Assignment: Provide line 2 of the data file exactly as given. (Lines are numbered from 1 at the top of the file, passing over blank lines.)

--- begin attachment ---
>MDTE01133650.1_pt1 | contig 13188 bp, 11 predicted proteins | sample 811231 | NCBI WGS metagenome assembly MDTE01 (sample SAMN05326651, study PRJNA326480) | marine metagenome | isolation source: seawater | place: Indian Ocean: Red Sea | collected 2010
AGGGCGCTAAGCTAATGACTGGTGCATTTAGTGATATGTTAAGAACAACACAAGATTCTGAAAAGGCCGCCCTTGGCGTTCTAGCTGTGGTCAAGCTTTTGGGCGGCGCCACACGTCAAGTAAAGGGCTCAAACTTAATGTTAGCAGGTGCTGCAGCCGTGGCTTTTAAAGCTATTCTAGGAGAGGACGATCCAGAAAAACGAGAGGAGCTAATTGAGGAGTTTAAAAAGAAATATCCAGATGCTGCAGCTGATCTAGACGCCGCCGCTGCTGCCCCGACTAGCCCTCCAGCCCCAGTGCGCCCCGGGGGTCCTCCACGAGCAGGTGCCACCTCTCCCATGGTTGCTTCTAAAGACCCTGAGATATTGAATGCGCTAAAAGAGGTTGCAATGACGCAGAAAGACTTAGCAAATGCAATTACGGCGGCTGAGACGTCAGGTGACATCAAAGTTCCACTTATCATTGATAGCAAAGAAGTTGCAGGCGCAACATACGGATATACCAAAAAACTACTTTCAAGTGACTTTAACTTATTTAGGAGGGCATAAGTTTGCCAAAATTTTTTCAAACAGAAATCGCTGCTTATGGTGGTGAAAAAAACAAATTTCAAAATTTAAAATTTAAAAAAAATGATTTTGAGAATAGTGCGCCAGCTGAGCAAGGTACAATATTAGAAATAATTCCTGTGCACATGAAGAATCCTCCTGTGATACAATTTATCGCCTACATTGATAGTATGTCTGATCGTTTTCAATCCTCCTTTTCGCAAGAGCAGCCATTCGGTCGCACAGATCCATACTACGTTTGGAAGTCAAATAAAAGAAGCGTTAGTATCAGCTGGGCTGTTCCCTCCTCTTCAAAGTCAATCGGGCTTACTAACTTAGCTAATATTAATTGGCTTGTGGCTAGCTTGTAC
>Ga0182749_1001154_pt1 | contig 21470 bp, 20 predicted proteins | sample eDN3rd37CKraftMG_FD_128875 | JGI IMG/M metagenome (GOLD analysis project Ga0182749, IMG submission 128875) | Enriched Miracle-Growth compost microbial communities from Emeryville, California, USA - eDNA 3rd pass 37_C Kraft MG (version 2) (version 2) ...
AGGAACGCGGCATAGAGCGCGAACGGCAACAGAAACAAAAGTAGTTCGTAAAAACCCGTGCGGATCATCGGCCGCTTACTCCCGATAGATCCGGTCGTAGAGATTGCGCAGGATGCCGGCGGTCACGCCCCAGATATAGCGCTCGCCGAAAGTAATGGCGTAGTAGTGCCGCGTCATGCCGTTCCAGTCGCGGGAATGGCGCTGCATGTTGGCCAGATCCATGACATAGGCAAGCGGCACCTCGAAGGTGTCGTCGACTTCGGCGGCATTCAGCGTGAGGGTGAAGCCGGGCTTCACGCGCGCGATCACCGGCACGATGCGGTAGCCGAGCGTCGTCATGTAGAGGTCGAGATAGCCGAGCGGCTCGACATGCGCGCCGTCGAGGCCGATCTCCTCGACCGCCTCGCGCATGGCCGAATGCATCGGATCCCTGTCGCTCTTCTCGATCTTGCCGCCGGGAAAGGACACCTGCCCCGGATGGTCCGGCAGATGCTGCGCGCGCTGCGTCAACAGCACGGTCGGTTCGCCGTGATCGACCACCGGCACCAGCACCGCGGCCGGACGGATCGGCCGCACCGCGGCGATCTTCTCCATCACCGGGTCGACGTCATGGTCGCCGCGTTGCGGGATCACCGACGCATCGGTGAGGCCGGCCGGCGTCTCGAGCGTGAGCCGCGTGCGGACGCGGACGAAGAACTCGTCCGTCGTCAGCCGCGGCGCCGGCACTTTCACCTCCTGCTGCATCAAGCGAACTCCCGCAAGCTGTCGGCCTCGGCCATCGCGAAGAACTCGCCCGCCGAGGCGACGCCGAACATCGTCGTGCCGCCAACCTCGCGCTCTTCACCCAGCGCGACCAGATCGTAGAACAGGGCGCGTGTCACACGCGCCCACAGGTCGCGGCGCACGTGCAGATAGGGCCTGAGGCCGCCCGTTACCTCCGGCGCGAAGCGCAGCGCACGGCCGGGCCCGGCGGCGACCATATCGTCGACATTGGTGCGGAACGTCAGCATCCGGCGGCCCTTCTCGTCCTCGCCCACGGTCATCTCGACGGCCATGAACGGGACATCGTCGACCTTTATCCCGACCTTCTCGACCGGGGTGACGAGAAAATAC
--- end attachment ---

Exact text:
AGGGCGCTAAGCTAATGACTGGTGCATTTAGTGATATGTTAAGAACAACACAAGATTCTGAAAAGGCCGCCCTTGGCGTTCTAGCTGTGGTCAAGCTTTTGGGCGGCGCCACACGTCAAGTAAAGGGCTCAAACTTAATGTTAGCAGGTGCTGCAGCCGTGGCTTTTAAAGCTATTCTAGGAGAGGACGATCCAGAAAAACGAGAGGAGCTAATTGAGGAGTTTAAAAAGAAATATCCAGATGCTGCAGCTGATCTAGACGCCGCCGCTGCTGCCCCGACTAGCCCTCCAGCCCCAGTGCGCCCCGGGGGTCCTCCACGAGCAGGTGCCACCTCTCCCATGGTTGCTTCTAAAGACCCTGAGATATTGAATGCGCTAAAAGAGGTTGCAATGACGCAGAAAGACTTAGCAAATGCAATTACGGCGGCTGAGACGTCAGGTGACATCAAAGTTCCACTTATCATTGATAGCAAAGAAGTTGCAGGCGCAACATACGGATATACCAAAAAACTACTTTCAAGTGACTTTAACTTATTTAGGAGGGCATAAGTTTGCCAAAATTTTTTCAAACAGAAATCGCTGCTTATGGTGGTGAAAAAAACAAATTTCAAAATTTAAAATTTAAAAAAAATGATTTTGAGAATAGTGCGCCAGCTGAGCAAGGTACAATATTAGAAATAATTCCTGTGCACATGAAGAATCCTCCTGTGATACAATTTATCGCCTACATTGATAGTATGTCTGATCGTTTTCAATCCTCCTTTTCGCAAGAGCAGCCATTCGGTCGCACAGATCCATACTACGTTTGGAAGTCAAATAAAAGAAGCGTTAGTATCAGCTGGGCTGTTCCCTCCTCTTCAAAGTCAATCGGGCTTACTAACTTAGCTAATATTAATTGGCTTGTGGCTAGCTTGTAC